$1238 ($529)

$2,732 ($2,023)






Even with its higher road tax bill, the running costs of the Leaf are lower than the Sylphy. The main issue is that these lower running costs are a long way from compensating for the higher initial purchase price.

It would take an average Singaporean 65 years to recoup the extra cost of the Leaf, and that’s based on the private charging rates, which may not be available to many owners.

Alternatively, if you drive vast distances you could see the electric car with home charging break even sooner – it’s a 10-year break even at around 120,000km annually, though the battery pack is unlikely to last 10 years with that sort of use. Likewise, maintenance on a Sylphy with 1.2m km on the odometer may be rather high.

In its favour, comparing a Leaf to a Sylphy is like comparing apples and oranges: It is a significantly faster vehicle than the Sylphy, and it pollutes the atmosphere less.

Based on Singapore’s primarily gas-fired power generation, the Leaf produces around half the annual carbon dioxide emissions of the Sylphy over average distances – 1,289kg versus 2,607kg.

Looking at other mainstream brands the story remains similar. If you compare the Hyundai i30 and the Hyundai IONIQ electric vehicle – a closer comparison than the Nissan example, based on performance – the break-even is still 47 years.

Jaguar’s I-Pace versus the F-Pace

Jaguar’s I-Pace versus the F-Pace

In a sense you’d expect owners of luxury cars to fare better – owners are more likely to be able to install home charging stations, for instance, and they’re used to paying higher rates of road tax and higher purchase prices.

We’ve pitted Jaguar’s sleek I-Pace against its petrol-powered F-Pace sibling.

It isn’t a fair comparison again – the I-Pace offers, err, electric acceleration, hitting 100km/h from rest in 4.8 seconds, compared to a more sedate 6.8 seconds for the base petrol F-Pace. That puts the I-Pace in sports car territory, and unfortunately the authorities see it that way too, whacking it with an enormous annual road tax bill.

A fairer comparison is with another sporting Jaguar – the F-Pace SVR. This 5.0-litre V8 monsters its way to 100km/h in 4.3 seconds, so is definitely a closer match in acceleration terms (though the V8 has a whopping 283km/h top speed, compared to the I-Pace at 200km/h. All somewhat academic on Singapore roads).

Jaguar Model


Annual road tax

Annual fuel/charge cost

Public (Private)

Annual running cost – road tax plus fuel /charge

I-Pace HSE



$1,384 ($591)

$7,186 ($6,393)






F-Pace SVR





Again, against the base model F-Pace, the electric I-Pace only wins on better CO2 emissions (1,289kg annually, as opposed to 2,582kg for the F-Pace). But thanks to that hefty road tax, owners will never break even on costs compared to the base petrol model.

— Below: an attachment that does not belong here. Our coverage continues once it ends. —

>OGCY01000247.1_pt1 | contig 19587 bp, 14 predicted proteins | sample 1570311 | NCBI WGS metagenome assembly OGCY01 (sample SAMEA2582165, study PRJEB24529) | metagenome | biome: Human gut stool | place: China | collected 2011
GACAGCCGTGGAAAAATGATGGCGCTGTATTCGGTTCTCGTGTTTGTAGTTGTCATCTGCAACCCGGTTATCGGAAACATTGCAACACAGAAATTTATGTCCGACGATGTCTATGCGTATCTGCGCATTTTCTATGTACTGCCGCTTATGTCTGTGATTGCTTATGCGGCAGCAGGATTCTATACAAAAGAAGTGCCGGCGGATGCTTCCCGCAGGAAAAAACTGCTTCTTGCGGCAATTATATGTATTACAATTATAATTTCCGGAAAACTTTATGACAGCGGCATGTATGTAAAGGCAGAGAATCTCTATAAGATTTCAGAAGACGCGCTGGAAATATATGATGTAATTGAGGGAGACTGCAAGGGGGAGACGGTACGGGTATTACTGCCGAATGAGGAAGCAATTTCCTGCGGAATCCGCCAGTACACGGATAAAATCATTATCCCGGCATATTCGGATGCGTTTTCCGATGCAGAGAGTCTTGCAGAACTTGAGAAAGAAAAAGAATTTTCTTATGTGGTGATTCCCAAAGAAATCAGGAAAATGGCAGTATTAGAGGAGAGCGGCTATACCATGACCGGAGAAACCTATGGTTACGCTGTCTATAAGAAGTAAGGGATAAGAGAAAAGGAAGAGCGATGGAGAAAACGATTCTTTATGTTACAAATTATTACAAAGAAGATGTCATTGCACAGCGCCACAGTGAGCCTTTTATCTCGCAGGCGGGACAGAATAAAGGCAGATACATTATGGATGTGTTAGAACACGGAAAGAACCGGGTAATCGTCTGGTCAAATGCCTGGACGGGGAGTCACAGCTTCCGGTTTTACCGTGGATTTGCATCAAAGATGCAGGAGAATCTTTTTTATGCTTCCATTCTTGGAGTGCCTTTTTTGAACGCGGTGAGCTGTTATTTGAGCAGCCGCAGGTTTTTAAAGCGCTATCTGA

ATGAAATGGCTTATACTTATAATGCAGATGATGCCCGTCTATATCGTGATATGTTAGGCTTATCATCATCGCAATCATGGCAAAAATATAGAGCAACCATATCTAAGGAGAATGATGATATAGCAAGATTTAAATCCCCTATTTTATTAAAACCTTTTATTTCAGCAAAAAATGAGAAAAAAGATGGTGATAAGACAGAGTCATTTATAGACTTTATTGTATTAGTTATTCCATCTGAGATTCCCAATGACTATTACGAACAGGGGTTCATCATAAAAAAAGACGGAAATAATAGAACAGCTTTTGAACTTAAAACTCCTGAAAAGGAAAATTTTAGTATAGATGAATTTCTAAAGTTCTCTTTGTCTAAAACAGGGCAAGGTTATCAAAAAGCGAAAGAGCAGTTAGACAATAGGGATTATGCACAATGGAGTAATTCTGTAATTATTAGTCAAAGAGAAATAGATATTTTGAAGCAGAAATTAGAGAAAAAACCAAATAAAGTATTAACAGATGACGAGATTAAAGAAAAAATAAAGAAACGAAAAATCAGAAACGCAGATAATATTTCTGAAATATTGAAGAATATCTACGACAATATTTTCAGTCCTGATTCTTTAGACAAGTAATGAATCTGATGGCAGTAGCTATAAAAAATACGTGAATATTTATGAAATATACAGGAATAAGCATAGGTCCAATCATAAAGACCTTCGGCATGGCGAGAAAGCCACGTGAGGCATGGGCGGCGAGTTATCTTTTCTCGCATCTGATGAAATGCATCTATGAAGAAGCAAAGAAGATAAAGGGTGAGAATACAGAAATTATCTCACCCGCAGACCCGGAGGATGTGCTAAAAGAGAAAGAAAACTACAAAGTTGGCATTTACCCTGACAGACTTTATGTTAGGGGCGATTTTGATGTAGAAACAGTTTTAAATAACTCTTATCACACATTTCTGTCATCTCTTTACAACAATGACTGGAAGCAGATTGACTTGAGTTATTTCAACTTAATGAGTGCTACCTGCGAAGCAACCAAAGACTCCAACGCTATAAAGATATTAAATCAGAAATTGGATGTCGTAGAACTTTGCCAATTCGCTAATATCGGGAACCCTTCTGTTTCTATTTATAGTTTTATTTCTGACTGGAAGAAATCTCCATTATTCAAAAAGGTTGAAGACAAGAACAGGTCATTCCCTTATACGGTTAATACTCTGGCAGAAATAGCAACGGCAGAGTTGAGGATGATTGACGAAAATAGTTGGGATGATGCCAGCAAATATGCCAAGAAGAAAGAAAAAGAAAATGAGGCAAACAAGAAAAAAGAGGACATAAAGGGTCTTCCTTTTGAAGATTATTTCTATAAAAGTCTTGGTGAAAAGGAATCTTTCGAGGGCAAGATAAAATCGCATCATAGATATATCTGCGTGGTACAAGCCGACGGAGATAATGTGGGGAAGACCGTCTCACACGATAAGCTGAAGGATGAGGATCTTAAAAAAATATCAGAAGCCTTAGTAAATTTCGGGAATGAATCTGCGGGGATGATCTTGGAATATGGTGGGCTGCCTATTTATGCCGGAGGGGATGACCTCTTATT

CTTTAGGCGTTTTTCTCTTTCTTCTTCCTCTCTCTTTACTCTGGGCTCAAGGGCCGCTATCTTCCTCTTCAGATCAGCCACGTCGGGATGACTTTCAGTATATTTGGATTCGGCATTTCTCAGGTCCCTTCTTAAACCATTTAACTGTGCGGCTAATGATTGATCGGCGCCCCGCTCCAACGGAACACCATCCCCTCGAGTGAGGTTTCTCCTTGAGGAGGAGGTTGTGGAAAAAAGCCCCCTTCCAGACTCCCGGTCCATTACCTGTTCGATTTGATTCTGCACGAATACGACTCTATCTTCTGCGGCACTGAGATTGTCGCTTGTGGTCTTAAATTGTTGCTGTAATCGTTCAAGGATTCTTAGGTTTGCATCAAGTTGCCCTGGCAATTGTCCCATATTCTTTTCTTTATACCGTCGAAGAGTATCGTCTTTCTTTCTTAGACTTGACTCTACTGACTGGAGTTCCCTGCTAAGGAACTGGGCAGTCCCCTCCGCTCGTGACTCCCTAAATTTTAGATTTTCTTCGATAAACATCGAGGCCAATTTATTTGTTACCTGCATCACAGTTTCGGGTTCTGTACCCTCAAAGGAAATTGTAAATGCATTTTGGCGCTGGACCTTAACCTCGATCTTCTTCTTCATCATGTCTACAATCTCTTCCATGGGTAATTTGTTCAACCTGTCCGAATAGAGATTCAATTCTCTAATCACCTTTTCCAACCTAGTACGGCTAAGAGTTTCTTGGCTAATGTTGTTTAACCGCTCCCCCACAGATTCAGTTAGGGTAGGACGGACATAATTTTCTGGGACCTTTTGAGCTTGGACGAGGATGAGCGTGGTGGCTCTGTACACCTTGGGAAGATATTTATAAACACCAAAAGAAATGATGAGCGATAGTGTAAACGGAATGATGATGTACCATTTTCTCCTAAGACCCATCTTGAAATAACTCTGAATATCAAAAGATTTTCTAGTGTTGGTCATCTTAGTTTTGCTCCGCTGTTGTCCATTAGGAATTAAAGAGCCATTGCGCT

The situation reverses if they were looking at the performance version of the F-Pace, with its 5-litre V8 engine, and commensurate road tax bill. In that instance the electric I-Pace is absolutely a sensible choice, saving more than $3,000 a year, and producing less than a third of the CO2 emissions in the process. It’s even cheaper to buy in the first instance.

The problem is that in Singapore there are not many customers lining up to purchase an F-Pace SVR – the model is available on an indent basis here, meaning Jaguar will provide the model for customers who request it, but don’t keep them in stock.

Results are in!

What is clear from these figures is that despite having significantly lower power usage costs compared to petrol cars, the premium paid to purchase EVs is too high to offset in a realistic time frame. The fact that EVs also generally attract higher road taxes does their cause no favours either.

The tax regime looks like a hangover from the past, where a progressive tax was applied according to engine capacity, on the assumption that larger capacity equated to more luxury and performance. Unfortunately, with the tax system for electric cars, their generally superior performance attracts a higher tax.

Matching like-for-like does make the EVs look much better, as is the case with the high-performance Jaguar.

The biggest issue for EVs is purchase price, however. The current situation means overall ownership costs of EVs are higher. Until the purchase price of electric cars comes down significantly (which is likely, with improvements in battery technology and economies of scale), it looks as though electric vehicles will remain a niche purchase for Singapore drivers for the time being.

Please note, Budget Direct Insurance does not currently provide car insurance for electric vehicles.